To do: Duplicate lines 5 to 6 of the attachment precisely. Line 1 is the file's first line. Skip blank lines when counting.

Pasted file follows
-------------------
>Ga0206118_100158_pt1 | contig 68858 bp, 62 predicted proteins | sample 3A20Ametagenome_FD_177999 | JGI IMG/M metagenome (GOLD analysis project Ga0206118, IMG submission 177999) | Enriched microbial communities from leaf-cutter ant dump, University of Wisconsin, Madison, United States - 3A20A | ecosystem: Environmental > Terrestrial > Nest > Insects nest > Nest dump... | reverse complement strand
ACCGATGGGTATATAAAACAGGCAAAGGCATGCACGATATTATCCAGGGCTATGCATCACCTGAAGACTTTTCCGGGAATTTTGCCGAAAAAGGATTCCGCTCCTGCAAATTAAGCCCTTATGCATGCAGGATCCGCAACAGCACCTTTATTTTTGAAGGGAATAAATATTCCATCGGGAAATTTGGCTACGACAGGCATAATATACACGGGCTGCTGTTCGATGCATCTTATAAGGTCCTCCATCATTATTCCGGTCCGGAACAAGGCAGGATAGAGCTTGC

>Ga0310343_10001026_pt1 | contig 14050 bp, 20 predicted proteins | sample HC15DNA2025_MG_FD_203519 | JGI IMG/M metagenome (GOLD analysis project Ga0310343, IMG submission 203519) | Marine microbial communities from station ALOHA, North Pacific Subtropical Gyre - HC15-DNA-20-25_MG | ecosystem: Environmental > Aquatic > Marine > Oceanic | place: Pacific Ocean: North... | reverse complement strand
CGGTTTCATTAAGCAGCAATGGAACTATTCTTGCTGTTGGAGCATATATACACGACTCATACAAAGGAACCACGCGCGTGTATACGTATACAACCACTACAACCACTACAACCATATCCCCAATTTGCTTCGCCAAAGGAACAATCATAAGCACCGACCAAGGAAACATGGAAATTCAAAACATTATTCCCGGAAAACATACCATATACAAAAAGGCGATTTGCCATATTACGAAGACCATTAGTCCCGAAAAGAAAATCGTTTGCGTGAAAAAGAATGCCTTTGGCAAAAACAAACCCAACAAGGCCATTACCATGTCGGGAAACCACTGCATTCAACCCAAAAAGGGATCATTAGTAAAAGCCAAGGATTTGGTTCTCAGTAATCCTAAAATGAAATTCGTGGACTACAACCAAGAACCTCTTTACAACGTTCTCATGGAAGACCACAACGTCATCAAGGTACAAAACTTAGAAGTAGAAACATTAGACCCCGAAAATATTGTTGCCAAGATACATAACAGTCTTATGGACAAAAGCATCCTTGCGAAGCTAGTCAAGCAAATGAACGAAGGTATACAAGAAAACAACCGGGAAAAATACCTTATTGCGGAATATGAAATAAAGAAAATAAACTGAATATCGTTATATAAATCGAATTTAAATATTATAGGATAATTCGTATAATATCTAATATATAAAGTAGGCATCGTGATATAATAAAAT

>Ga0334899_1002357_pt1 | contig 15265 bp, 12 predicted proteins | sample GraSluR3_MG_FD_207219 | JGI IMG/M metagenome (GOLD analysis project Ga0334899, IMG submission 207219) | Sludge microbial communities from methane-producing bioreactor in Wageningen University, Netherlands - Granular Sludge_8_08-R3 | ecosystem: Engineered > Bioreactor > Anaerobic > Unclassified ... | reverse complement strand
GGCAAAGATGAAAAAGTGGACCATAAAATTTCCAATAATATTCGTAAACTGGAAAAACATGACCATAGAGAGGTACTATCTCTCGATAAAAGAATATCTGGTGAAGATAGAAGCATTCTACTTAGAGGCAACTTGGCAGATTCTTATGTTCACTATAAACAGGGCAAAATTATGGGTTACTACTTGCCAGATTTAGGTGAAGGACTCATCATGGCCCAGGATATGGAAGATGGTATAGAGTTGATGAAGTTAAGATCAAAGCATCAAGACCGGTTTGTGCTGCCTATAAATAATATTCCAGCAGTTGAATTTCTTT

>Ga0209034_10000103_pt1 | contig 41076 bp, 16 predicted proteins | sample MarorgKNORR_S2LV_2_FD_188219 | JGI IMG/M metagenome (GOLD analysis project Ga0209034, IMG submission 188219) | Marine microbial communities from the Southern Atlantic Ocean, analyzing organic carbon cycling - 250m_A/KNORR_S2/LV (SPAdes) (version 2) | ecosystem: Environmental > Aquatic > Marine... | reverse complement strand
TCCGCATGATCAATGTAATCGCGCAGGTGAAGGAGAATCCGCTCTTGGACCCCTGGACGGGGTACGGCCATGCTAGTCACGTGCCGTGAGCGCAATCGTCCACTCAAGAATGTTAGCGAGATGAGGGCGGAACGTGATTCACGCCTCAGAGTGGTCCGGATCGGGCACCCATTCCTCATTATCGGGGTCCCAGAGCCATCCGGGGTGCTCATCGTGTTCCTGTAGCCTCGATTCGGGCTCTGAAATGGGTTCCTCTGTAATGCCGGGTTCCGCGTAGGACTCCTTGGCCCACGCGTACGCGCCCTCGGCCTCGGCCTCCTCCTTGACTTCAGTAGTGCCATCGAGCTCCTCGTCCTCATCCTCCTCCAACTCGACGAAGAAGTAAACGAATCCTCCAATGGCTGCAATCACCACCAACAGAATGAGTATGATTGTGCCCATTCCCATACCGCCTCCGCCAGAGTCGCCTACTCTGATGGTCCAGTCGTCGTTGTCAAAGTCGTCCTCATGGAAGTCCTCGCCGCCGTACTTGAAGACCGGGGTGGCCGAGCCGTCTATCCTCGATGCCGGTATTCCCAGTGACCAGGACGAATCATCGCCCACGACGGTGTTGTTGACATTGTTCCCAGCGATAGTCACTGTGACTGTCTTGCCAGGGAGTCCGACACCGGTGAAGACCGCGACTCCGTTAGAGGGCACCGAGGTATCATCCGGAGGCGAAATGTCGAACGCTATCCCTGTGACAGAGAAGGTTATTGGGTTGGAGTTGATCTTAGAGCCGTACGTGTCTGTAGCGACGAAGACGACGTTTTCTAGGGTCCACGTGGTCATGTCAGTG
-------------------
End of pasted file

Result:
>Ga0334899_1002357_pt1 | contig 15265 bp, 12 predicted proteins | sample GraSluR3_MG_FD_207219 | JGI IMG/M metagenome (GOLD analysis project Ga0334899, IMG submission 207219) | Sludge microbial communities from methane-producing bioreactor in Wageningen University, Netherlands - Granular Sludge_8_08-R3 | ecosystem: Engineered > Bioreactor > Anaerobic > Unclassified ... | reverse complement strand
GGCAAAGATGAAAAAGTGGACCATAAAATTTCCAATAATATTCGTAAACTGGAAAAACATGACCATAGAGAGGTACTATCTCTCGATAAAAGAATATCTGGTGAAGATAGAAGCATTCTACTTAGAGGCAACTTGGCAGATTCTTATGTTCACTATAAACAGGGCAAAATTATGGGTTACTACTTGCCAGATTTAGGTGAAGGACTCATCATGGCCCAGGATATGGAAGATGGTATAGAGTTGATGAAGTTAAGATCAAAGCATCAAGACCGGTTTGTGCTGCCTATAAATAATATTCCAGCAGTTGAATTTCTTT